CAT Critical Reasoning Practice question with Solution 69

QUESTION
Oil analysis predict that if the price of oil fails by half, the consumer's purchase price for gasoline made from this oil will also fall by half.

Which one of the following, If true, would cast the most serious doubt on the prediction made by the oil analysts?

OPTIONS
[A]. Improved automobile technology and new kinds of fuel for cars have enabled some drivers to use less gasoline.
[B]. Gasoline manufacturers will not expand their profit margins.
[C]. There are many different gasoline companies that compete with each other to provide the most attractive price to consumers.
[D]. Studies in several countries show that the amount of gasoline purchased by consumers initially rises after the price of gasoline has fallen.
[E]. Refining costs, distribution costs, and taxes, none of which varies significantly with oil prices. constitute a large portion of the prices of gasoline.
Answer: E
Explanation:

According to the analysts, if oil prices drop by half, then the purchase price of gasoline made from the oil should drop by half too; that’s all there is to it. We’re asked to weaken this simplistic argument, and choice (E) does the job by providing an alternative account of the factors involved in gasoline prices. Choice (E) illuminates many other factors that, taken together, have a significant influence on the price of gasoline. Because these factors are not tied to oil prices, these costs won’t decrease simply because oil prices do. Therefore, because gasoline prices are largely based on the independent costs mentioned in answer choice (E), we shouldn’t expect gasoline prices to drop by half just because oil prices drop by half.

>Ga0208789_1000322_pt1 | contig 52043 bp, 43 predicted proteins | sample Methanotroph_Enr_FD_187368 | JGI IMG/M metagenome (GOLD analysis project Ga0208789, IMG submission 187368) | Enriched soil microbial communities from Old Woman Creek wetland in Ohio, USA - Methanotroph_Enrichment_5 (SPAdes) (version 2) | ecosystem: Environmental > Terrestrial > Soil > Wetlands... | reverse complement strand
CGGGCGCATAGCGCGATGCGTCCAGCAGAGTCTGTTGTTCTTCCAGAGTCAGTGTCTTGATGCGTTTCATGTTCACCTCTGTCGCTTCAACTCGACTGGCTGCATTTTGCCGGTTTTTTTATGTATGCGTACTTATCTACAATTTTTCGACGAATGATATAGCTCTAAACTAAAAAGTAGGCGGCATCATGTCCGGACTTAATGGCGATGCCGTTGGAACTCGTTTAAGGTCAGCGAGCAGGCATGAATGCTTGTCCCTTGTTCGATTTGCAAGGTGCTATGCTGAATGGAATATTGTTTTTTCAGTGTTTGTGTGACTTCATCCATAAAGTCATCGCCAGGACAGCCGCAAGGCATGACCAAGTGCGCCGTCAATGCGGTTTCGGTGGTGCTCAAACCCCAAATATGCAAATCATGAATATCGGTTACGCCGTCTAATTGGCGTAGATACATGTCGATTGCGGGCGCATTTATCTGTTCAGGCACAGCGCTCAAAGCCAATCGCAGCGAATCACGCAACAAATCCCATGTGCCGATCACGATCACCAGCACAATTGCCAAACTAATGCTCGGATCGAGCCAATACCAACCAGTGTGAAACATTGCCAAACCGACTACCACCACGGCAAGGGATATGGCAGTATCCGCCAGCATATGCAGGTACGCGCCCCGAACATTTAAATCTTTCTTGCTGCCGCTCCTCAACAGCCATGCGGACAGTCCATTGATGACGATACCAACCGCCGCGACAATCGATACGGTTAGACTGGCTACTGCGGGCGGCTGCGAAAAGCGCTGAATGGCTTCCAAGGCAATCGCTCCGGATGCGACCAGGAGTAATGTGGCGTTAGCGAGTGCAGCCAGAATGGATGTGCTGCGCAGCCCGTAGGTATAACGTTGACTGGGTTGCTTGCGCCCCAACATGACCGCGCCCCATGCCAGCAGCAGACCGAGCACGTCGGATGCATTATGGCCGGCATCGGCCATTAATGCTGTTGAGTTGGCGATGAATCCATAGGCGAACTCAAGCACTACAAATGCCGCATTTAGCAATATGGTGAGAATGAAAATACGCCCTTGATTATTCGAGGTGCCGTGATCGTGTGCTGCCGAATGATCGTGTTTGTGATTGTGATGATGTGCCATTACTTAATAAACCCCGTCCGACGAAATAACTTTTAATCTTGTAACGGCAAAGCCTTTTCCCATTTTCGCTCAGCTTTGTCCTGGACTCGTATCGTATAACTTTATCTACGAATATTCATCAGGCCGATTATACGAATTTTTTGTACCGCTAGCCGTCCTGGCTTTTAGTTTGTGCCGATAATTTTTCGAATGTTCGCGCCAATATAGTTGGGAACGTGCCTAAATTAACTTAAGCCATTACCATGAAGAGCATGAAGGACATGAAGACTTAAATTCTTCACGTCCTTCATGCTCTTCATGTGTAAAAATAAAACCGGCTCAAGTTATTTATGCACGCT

(A) has no bearing on the question, which concerns the actual cost of gasoline, not the amount of gasoline consumers purchase. Also, (A) is limited to only some drivers, which severely limits its impact on the argument.

(B) If anything, answer choice (B) strengthens the analysts’ argument by showing that gas manufacturers won’t try to increase profits by deliberately keeping the cost of gas artificially high.

(C) is awfully vague; we’re not told anything about the effect of competition on oil prices, or about how analysts worked this factor into their analysis. If anything, fierce competition suggests that prices will be kept as low as possible, which wouldn’t hurt the argument at all. Of course, since none of this is contained in the argument, this is all conjecture on our part, which means we must reject (C) immediately as irrelevant.

(D) The event (D) describes —increased consumption—happens after the price has already dropped. The relevant issue, however, is how much prices will drop; what happens afterwards is beside the point.


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